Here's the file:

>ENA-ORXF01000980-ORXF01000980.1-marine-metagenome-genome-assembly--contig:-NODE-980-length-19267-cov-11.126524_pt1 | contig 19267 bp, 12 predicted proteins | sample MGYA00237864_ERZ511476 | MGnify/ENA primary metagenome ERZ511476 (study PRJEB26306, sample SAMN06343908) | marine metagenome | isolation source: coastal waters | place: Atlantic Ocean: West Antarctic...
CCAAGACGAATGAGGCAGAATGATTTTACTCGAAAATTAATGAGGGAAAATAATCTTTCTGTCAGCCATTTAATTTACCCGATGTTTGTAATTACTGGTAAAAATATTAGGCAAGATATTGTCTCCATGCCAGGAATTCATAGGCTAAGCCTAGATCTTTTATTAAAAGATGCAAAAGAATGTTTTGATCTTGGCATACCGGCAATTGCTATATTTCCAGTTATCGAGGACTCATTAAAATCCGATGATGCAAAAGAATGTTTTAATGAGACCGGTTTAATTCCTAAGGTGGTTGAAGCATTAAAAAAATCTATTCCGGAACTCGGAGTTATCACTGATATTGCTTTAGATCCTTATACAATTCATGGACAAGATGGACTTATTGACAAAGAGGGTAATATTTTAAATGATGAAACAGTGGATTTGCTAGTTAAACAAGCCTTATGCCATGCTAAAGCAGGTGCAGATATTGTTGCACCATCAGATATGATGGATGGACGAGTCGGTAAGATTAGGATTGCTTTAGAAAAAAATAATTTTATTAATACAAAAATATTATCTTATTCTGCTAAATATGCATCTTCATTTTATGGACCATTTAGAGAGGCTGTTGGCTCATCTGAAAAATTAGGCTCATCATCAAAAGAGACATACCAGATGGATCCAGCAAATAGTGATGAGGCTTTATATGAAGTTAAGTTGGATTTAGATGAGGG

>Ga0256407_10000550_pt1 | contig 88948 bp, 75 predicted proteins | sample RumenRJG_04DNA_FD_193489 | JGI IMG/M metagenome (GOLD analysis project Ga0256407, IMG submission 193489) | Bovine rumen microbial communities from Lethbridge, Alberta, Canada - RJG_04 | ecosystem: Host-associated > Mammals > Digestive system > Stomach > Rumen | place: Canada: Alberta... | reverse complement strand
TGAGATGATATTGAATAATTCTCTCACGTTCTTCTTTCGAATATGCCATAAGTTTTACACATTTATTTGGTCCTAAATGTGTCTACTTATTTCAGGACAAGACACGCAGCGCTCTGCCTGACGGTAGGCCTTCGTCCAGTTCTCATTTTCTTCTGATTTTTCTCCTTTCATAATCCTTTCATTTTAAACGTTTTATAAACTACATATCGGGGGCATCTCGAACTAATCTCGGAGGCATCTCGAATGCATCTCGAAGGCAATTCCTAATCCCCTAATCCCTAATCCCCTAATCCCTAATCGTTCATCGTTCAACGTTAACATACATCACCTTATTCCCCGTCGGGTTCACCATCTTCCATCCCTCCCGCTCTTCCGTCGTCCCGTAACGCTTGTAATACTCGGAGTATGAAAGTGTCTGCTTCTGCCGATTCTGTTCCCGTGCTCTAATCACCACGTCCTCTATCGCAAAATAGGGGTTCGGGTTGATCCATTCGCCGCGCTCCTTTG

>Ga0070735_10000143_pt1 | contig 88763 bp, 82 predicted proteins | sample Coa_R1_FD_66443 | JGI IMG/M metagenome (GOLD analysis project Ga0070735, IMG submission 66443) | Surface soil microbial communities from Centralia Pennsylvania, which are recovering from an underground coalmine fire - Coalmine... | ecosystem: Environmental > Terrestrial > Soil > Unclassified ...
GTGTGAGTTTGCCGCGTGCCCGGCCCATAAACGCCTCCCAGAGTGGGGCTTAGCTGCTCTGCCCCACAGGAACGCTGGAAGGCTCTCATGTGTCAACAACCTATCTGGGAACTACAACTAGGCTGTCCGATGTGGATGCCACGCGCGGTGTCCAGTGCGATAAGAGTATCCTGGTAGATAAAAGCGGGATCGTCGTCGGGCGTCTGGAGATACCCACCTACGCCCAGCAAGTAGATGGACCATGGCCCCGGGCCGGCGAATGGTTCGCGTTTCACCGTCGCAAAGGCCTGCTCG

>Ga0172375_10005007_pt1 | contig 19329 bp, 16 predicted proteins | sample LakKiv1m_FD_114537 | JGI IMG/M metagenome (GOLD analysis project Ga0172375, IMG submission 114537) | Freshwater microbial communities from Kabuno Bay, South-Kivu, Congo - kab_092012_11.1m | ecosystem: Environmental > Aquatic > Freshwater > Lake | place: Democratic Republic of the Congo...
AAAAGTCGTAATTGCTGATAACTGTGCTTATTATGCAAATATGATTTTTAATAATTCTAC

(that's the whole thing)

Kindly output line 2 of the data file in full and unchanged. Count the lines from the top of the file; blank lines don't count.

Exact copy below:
CCAAGACGAATGAGGCAGAATGATTTTACTCGAAAATTAATGAGGGAAAATAATCTTTCTGTCAGCCATTTAATTTACCCGATGTTTGTAATTACTGGTAAAAATATTAGGCAAGATATTGTCTCCATGCCAGGAATTCATAGGCTAAGCCTAGATCTTTTATTAAAAGATGCAAAAGAATGTTTTGATCTTGGCATACCGGCAATTGCTATATTTCCAGTTATCGAGGACTCATTAAAATCCGATGATGCAAAAGAATGTTTTAATGAGACCGGTTTAATTCCTAAGGTGGTTGAAGCATTAAAAAAATCTATTCCGGAACTCGGAGTTATCACTGATATTGCTTTAGATCCTTATACAATTCATGGACAAGATGGACTTATTGACAAAGAGGGTAATATTTTAAATGATGAAACAGTGGATTTGCTAGTTAAACAAGCCTTATGCCATGCTAAAGCAGGTGCAGATATTGTTGCACCATCAGATATGATGGATGGACGAGTCGGTAAGATTAGGATTGCTTTAGAAAAAAATAATTTTATTAATACAAAAATATTATCTTATTCTGCTAAATATGCATCTTCATTTTATGGACCATTTAGAGAGGCTGTTGGCTCATCTGAAAAATTAGGCTCATCATCAAAAGAGACATACCAGATGGATCCAGCAAATAGTGATGAGGCTTTATATGAAGTTAAGTTGGATTTAGATGAGGG